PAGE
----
NOTE: Otto Andra was baptized on 31, Dec 1910. He was living in Salt Lake City, Utah with his mother and family at that time.  The 1940 Census states that Otto had a fourth-grade education.  It was difficult for the family because they arrived only speaking the German language.  However, Otto seemed to learn fast as did the others in his family.  On 22 May 1914 his mother married John Wendel and they would eventually move to his farm.  Otto listed on a passport that he was a farmer and I assume he worked on the family farm. John Wendel would be the only father he actually would know.

 

1909 & 1910, Coming to America

Bill, Frieda, Otto, Christiana, and Walter Andra

Bill, Frieda, Otto, Christiana, and Walter Andra

1910 -COMING TO AMERICA, written by Frieda and Clara Andra

The story of the Andra Family Coming to America written by sisters Frieda and Clara Andra, compiled by Deanne Yancey Driscoll.

Frieda begins: “My story begins in the Old Country – in Germany.   My father, Friedrich Theodor Andra, died November 23, 1902 in Meissen, Sachsen, Germany.  Mother, Wilhelmine Christina Knauke Andra, was left with five children, ranging in age from six months to nine years.  The children’s names were: Frieda Minna, Walter Theodor, William Friedrich, Clara Anna and Otto Carl.  My poor Mother had to struggle to support us.  She did small jobs at home and we children helped.  I worked here and there to help along.

Clara wrote, “In 1905, my oldest brother (Walter) who was twelve worked where ever he could to earn some money to help mother.”

Clara wrote the following about their conversion to the Mormon Church, “The blueberries were ripening, and we always picked buckets of them to sell.  So, on one of these outings, mother met a family by the name of Boettcher, she started to tell Mother about a new religion they had joined.  She invited Mother to one of the meetings.  It was the beginning of a wonderful new life for Mother and us children, as the next year we met many new friends.  Mother loved this new church and its teachings.  It was a wonderful good way to live.”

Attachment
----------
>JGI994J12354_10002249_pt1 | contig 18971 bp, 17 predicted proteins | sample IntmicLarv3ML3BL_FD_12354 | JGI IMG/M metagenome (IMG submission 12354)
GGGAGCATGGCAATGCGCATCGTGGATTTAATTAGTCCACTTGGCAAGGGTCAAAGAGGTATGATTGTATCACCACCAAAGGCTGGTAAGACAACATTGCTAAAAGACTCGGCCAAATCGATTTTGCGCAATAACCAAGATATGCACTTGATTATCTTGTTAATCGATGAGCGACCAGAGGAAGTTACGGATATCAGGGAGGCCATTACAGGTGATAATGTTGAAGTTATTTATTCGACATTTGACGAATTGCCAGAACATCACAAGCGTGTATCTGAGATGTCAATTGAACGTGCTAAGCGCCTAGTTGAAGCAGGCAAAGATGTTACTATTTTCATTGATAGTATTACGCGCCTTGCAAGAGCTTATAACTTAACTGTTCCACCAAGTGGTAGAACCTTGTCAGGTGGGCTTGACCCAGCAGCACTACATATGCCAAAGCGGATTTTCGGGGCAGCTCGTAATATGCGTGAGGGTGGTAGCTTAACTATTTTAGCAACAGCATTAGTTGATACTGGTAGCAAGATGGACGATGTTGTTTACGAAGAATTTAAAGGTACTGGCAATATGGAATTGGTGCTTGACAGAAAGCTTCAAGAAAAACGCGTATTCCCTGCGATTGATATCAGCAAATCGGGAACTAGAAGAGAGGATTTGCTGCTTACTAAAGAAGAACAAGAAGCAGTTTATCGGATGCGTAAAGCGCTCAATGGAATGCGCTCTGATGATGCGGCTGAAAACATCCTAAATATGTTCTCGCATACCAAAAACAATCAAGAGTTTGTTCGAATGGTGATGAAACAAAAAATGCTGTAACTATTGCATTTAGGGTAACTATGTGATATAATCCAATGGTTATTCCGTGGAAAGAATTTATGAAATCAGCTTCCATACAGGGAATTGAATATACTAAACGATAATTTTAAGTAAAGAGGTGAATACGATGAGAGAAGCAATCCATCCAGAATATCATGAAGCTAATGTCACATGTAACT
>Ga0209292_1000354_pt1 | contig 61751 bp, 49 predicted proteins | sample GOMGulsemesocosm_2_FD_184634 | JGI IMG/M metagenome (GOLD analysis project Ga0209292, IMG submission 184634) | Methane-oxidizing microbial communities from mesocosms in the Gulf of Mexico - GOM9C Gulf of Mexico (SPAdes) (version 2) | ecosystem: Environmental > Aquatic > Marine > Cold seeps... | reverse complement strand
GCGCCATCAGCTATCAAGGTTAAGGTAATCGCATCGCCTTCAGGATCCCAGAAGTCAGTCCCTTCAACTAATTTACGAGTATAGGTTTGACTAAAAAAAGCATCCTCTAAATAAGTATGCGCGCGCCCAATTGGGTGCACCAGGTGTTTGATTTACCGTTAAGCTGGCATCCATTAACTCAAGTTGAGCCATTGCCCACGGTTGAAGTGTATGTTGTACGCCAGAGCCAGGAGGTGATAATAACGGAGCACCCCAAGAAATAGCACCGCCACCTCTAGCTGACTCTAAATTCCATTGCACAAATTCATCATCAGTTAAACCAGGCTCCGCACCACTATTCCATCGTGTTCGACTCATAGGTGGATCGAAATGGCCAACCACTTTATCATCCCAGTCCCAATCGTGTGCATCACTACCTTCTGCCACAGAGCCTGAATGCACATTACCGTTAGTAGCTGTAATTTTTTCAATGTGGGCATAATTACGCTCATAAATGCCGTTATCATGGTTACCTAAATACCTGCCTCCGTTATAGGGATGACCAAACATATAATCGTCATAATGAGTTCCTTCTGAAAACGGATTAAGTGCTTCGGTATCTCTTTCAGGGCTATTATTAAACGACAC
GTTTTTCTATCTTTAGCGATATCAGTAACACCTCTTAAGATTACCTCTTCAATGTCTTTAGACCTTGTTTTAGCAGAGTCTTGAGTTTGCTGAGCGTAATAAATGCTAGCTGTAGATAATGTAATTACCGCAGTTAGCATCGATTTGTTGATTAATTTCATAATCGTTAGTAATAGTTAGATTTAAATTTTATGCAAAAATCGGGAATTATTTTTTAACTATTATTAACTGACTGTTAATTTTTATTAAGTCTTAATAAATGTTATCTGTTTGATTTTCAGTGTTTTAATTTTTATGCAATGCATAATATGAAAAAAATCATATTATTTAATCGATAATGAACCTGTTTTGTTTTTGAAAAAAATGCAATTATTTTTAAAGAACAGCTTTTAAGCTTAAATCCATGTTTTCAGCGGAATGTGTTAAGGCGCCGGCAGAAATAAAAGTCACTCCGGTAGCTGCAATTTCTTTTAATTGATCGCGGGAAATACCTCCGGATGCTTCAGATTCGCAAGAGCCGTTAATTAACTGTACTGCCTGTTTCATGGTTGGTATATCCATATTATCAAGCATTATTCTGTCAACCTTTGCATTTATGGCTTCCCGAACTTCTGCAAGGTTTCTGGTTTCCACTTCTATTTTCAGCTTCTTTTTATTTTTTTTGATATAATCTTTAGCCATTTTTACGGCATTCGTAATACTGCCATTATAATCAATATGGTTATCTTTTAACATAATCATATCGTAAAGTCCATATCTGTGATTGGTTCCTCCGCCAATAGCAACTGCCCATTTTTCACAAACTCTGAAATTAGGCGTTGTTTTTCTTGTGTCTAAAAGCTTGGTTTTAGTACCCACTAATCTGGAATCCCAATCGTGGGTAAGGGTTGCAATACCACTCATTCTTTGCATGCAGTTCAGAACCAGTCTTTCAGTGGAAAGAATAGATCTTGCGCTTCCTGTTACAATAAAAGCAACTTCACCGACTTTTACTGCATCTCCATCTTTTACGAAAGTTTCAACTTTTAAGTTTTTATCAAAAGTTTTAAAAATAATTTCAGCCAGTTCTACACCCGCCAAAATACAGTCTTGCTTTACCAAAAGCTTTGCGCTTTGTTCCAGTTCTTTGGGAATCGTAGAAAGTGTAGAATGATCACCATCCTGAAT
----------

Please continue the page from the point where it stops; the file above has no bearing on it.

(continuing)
Frieda also wrote her memories of their conversion: “Three years later, while we were in the forest picking berries, Mother met a lady named Mrs. Boettcher.  Mrs Boettcher told her about some Mormon Missionaries who were holding some meetings.  So Mother began attending the meetings.  One by one we all joined the church.  Years later, after we were all baptized, Mother invited the missionaries to our house.  She fed them and let them hold their meetings there.  However, the Lutheran pastor didn’t like it, particularly because Mother was a widow and he gave her a very hard time.”

Frieda continues her story: “In 1909, the Boettcher family decided to go to America.  Mother asked them if they would take her son, Willie. (Bill was young and he could go for a cheaper fare.)  They agreed to do this.  Mother gave them the money for Willie.  When they arrived in Salt Lake City, they attended the German Meeting in the Assembly Hall.  After they had been in America half a year, they sent Willie to do farm work for a man they had met at the German meeting.  They didn’t even know where the farm was nor did they care.”